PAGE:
A little more on WHOSE and year end

So here is a link to a nice summary about the WHOSE conference. http://www.mostly-testing.co.uk/2013/12/whose-workshop-on-self-education-in.html

It is also the end of year. So what is new and what is old?

Well, to many of us, much of the thinking on testing is not really all that new. We still have many of the same “old” problems and situations on software projects. The names (Agile, cloud, big data, etc) may be different. The amounts and natures of the code/software may be different, but to some of us “old timers” many of the basic issues are rooted in human factors that have not changed in over 30 years.

So maybe next year I’ll consider writing about these human factors and what, if anything, can be done.

There are some new things. I think we are seeing a refinement in “old ideas” that are worth the time for a tester to note. I might list new things such as: certifications vs skill; Verification, testing, validation, checking concepts; test standards for the world have been released, e.g. ISO/IEEE29119 and IEEE1012; security, security, and lack of security; and words on nightly news of “there was not much testing done” as an issue for major new projects (left unnamed).

So I wish anyone reading, a happy new year and much interest in testing.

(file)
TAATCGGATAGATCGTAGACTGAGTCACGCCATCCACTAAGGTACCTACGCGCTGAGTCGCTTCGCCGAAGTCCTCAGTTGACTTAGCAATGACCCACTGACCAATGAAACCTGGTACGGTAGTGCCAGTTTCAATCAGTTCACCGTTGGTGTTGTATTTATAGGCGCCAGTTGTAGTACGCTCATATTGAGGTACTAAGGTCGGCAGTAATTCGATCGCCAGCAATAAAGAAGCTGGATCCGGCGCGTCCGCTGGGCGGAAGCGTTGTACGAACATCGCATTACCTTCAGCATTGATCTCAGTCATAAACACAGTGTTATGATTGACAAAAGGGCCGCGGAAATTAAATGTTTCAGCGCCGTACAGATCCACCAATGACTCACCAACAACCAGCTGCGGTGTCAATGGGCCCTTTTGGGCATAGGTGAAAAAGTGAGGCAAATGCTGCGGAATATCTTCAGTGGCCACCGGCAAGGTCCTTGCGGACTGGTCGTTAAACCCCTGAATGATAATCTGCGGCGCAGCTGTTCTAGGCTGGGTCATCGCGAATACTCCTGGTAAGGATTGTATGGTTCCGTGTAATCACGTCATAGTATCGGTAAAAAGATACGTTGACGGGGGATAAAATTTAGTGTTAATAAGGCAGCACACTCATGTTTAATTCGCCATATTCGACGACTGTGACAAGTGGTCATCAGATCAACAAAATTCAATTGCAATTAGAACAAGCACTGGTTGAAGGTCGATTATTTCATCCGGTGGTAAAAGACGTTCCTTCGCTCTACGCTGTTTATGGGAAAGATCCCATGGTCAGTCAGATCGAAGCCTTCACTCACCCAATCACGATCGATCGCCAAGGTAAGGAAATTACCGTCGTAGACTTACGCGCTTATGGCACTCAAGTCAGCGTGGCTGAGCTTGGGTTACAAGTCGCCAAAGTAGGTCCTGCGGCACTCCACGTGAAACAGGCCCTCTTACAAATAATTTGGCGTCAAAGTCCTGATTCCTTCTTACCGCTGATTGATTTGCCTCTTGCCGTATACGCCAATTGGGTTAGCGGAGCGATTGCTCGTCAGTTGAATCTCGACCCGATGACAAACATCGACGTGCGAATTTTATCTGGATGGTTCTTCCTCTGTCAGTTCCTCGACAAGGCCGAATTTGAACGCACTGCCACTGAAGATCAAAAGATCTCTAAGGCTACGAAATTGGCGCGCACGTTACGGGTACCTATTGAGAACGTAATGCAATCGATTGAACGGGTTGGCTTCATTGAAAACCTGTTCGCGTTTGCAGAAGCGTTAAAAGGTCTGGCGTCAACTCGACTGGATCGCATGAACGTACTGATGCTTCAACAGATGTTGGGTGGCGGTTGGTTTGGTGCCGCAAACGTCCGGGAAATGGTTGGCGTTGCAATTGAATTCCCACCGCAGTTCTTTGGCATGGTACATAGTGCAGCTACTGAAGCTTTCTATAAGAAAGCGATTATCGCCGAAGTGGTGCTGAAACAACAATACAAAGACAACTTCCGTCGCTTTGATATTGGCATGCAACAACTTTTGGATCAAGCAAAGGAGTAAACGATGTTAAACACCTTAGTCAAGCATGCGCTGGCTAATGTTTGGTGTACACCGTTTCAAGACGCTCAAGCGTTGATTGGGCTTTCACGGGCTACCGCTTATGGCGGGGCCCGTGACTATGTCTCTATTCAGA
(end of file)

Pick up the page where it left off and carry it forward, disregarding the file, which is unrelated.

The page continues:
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Context Skills

A few weeks ago I attended a meeting where we started work on defining the skills of a context driven tester. There will be some interesting tester skills listed next year when the skills list is made available via AST (hopefully).
But I got wondering, given ISTQB, IEEE, and other list of skill and knowledge in software and testing, how much are they different or the same?
If they are 90% the same, should a tester focus on the common parts or should we focus on differences?

Also, is it the 10%  that makes a person a context driven tester with skill or some other percentage?
I don’t know.

It might be the view point that make a school of testing and not the 10%. I bounce in an out of various conferences and “schools” of testing. Each has a view point which at times I like (or not). I guess that makes me a context school person.
So look forward to the context tester skill list next year. It will be interesting to compare and advance the field of software testing.